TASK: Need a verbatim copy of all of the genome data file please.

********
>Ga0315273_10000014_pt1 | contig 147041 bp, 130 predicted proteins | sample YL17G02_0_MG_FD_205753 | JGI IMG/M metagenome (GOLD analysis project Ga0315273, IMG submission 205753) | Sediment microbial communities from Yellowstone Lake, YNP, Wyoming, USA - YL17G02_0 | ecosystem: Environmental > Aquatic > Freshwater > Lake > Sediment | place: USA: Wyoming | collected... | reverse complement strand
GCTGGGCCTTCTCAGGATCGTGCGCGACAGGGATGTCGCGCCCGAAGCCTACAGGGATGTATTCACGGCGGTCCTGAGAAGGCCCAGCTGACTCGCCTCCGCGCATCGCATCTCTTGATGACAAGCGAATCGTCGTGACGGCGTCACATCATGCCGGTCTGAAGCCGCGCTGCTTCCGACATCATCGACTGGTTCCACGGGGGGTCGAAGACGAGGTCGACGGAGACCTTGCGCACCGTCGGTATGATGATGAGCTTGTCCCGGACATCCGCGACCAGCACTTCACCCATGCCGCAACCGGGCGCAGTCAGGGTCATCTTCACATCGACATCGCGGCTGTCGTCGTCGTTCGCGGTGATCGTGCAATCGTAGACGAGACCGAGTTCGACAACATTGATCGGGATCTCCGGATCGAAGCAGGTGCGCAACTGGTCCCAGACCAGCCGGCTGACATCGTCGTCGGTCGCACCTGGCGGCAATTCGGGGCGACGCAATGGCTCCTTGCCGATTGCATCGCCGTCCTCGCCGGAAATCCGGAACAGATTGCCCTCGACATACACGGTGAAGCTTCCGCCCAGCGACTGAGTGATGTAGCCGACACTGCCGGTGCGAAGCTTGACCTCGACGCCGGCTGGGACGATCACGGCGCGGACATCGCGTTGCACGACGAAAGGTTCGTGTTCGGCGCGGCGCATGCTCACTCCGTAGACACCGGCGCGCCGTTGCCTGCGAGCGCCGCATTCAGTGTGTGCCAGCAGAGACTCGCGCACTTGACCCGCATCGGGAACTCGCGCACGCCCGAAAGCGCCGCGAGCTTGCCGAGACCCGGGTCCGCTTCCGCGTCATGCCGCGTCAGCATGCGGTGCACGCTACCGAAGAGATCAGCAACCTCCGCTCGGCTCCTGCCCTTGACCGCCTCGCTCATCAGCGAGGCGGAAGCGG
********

>Ga0315273_10000014_pt1 | contig 147041 bp, 130 predicted proteins | sample YL17G02_0_MG_FD_205753 | JGI IMG/M metagenome (GOLD analysis project Ga0315273, IMG submission 205753) | Sediment microbial communities from Yellowstone Lake, YNP, Wyoming, USA - YL17G02_0 | ecosystem: Environmental > Aquatic > Freshwater > Lake > Sediment | place: USA: Wyoming | collected... | reverse complement strand
GCTGGGCCTTCTCAGGATCGTGCGCGACAGGGATGTCGCGCCCGAAGCCTACAGGGATGTATTCACGGCGGTCCTGAGAAGGCCCAGCTGACTCGCCTCCGCGCATCGCATCTCTTGATGACAAGCGAATCGTCGTGACGGCGTCACATCATGCCGGTCTGAAGCCGCGCTGCTTCCGACATCATCGACTGGTTCCACGGGGGGTCGAAGACGAGGTCGACGGAGACCTTGCGCACCGTCGGTATGATGATGAGCTTGTCCCGGACATCCGCGACCAGCACTTCACCCATGCCGCAACCGGGCGCAGTCAGGGTCATCTTCACATCGACATCGCGGCTGTCGTCGTCGTTCGCGGTGATCGTGCAATCGTAGACGAGACCGAGTTCGACAACATTGATCGGGATCTCCGGATCGAAGCAGGTGCGCAACTGGTCCCAGACCAGCCGGCTGACATCGTCGTCGGTCGCACCTGGCGGCAATTCGGGGCGACGCAATGGCTCCTTGCCGATTGCATCGCCGTCCTCGCCGGAAATCCGGAACAGATTGCCCTCGACATACACGGTGAAGCTTCCGCCCAGCGACTGAGTGATGTAGCCGACACTGCCGGTGCGAAGCTTGACCTCGACGCCGGCTGGGACGATCACGGCGCGGACATCGCGTTGCACGACGAAAGGTTCGTGTTCGGCGCGGCGCATGCTCACTCCGTAGACACCGGCGCGCCGTTGCCTGCGAGCGCCGCATTCAGTGTGTGCCAGCAGAGACTCGCGCACTTGACCCGCATCGGGAACTCGCGCACGCCCGAAAGCGCCGCGAGCTTGCCGAGACCCGGGTCCGCTTCCGCGTCATGCCGCGTCAGCATGCGGTGCACGCTACCGAAGAGATCAGCAACCTCCGCTCGGCTCCTGCCCTTGACCGCCTCGCTCATCAGCGAGGCGGAAGCGG